dubbed FRS herself. The father John George Children should be given more credit because, after a home-lab conflagration >!whooomph!< he recommended the use of safety-goggles. Anna was a family friend of William Henry Fox Talbot and Sir William Herschel, whom we've met before discovering planets with his sister Caroline. Talbot and his oppo Louis Daguerre in France were independently developing the technology and techniques (different!) of photography in the late 1830s standing on the shoulders of chemists of the previous generation. Their discoveries and tastes dictated the way in which photography became available. It could have gone in different directions using different chemical reactions but it worked and that put a damper on blue-skies research to discover other Ways of Seeing. William Herschel invented a totally novel chemical technique for recording fine detail. He required the process as an early form of backup, so that his notes and diagrams could be recorded indelibly. The chemistry involves mixing 8% potassium ferricyanide and 20% ferric ammonium citrate and slapping it on an absorbent material - usually paper or cloth. On exposure to light the iron is reduced to form a complex called Iron(II,III) hexacyanoferrate(II,III) aka ferric ferrocyanide aka Prussian Blue, an insoluble blue dye.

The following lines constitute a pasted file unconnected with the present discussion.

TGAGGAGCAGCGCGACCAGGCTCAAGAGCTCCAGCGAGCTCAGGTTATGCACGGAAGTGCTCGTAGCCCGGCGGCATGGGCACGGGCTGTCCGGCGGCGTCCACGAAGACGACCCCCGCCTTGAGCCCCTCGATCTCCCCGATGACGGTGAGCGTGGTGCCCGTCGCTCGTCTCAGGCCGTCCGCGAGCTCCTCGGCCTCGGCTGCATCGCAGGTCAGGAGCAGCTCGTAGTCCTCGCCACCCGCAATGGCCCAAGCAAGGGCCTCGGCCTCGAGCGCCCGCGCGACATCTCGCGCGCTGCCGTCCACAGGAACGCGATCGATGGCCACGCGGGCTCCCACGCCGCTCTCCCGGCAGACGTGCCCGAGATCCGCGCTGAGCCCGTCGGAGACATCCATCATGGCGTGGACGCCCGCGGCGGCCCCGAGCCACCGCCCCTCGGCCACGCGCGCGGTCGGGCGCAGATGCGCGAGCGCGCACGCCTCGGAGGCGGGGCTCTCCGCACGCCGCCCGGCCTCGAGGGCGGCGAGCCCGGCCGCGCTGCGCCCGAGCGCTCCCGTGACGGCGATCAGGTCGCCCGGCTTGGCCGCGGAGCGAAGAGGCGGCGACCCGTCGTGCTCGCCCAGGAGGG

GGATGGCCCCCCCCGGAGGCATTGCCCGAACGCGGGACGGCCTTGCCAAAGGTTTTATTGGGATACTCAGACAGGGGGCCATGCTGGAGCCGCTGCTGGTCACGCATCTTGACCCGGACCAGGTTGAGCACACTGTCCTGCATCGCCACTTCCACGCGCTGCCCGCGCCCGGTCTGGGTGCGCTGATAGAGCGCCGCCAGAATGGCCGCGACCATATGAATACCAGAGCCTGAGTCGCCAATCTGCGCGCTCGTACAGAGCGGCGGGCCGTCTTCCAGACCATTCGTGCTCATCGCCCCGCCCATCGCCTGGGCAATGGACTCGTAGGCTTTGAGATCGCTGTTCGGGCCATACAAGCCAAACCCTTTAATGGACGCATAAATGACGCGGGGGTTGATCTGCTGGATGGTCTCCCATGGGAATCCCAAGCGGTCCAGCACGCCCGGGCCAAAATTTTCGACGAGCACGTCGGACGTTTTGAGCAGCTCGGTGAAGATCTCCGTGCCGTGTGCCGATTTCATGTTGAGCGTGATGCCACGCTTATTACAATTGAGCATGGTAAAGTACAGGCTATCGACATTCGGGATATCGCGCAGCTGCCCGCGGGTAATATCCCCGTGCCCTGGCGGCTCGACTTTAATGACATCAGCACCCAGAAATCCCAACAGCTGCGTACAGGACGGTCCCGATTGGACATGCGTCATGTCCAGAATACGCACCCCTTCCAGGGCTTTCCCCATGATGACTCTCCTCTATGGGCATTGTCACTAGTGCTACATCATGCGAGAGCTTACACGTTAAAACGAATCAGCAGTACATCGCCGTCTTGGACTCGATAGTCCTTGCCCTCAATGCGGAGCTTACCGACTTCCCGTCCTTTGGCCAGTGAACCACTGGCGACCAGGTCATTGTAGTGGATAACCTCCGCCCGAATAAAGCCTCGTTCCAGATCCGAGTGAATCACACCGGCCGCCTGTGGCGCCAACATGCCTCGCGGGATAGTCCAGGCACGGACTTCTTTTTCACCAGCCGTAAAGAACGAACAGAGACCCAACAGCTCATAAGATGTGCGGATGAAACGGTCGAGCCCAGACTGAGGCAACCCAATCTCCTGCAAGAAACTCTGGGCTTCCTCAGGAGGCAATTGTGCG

The advantages of this cheap and cheerful process were immediately recognised by technologists, engineers and architects and gave us the word blueprint - as a fundamental and accurately reproduced template. It exercised the adopters of the alternative silver-based process in ways out of all proportion to the issue at hand. Why not have a landscape with a blue tinge? Why did the monochrome have to be black? Very interesting essay on the photographic angle.
Anna Atkins wasn't having any of that - she wanted an accurate record, she wanted it fast and she didn't give a tuppenny damn if it was blue. Brilliant!